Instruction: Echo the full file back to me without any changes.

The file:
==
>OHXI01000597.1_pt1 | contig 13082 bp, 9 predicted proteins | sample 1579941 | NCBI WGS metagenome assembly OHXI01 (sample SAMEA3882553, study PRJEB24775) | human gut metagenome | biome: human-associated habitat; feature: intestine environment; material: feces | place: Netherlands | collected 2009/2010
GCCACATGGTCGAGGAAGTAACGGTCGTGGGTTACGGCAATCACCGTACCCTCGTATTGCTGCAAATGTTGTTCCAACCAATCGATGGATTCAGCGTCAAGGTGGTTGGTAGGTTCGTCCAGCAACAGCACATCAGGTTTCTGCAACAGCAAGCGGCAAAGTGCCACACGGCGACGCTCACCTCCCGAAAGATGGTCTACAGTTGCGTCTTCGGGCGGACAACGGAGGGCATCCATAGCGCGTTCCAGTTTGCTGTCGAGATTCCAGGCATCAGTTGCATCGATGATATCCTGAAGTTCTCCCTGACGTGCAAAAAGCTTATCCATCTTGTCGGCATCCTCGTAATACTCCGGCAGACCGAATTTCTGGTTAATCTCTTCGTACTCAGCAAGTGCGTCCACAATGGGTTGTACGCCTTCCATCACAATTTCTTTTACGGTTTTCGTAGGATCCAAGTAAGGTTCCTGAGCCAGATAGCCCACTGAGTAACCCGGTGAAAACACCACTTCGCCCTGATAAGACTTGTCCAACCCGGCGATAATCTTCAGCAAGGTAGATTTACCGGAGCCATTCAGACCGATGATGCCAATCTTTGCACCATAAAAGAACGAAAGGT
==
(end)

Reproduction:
>OHXI01000597.1_pt1 | contig 13082 bp, 9 predicted proteins | sample 1579941 | NCBI WGS metagenome assembly OHXI01 (sample SAMEA3882553, study PRJEB24775) | human gut metagenome | biome: human-associated habitat; feature: intestine environment; material: feces | place: Netherlands | collected 2009/2010
GCCACATGGTCGAGGAAGTAACGGTCGTGGGTTACGGCAATCACCGTACCCTCGTATTGCTGCAAATGTTGTTCCAACCAATCGATGGATTCAGCGTCAAGGTGGTTGGTAGGTTCGTCCAGCAACAGCACATCAGGTTTCTGCAACAGCAAGCGGCAAAGTGCCACACGGCGACGCTCACCTCCCGAAAGATGGTCTACAGTTGCGTCTTCGGGCGGACAACGGAGGGCATCCATAGCGCGTTCCAGTTTGCTGTCGAGATTCCAGGCATCAGTTGCATCGATGATATCCTGAAGTTCTCCCTGACGTGCAAAAAGCTTATCCATCTTGTCGGCATCCTCGTAATACTCCGGCAGACCGAATTTCTGGTTAATCTCTTCGTACTCAGCAAGTGCGTCCACAATGGGTTGTACGCCTTCCATCACAATTTCTTTTACGGTTTTCGTAGGATCCAAGTAAGGTTCCTGAGCCAGATAGCCCACTGAGTAACCCGGTGAAAACACCACTTCGCCCTGATAAGACTTGTCCAACCCGGCGATAATCTTCAGCAAGGTAGATTTACCGGAGCCATTCAGACCGATGATGCCAATCTTTGCACCATAAAAGAACGAAAGGT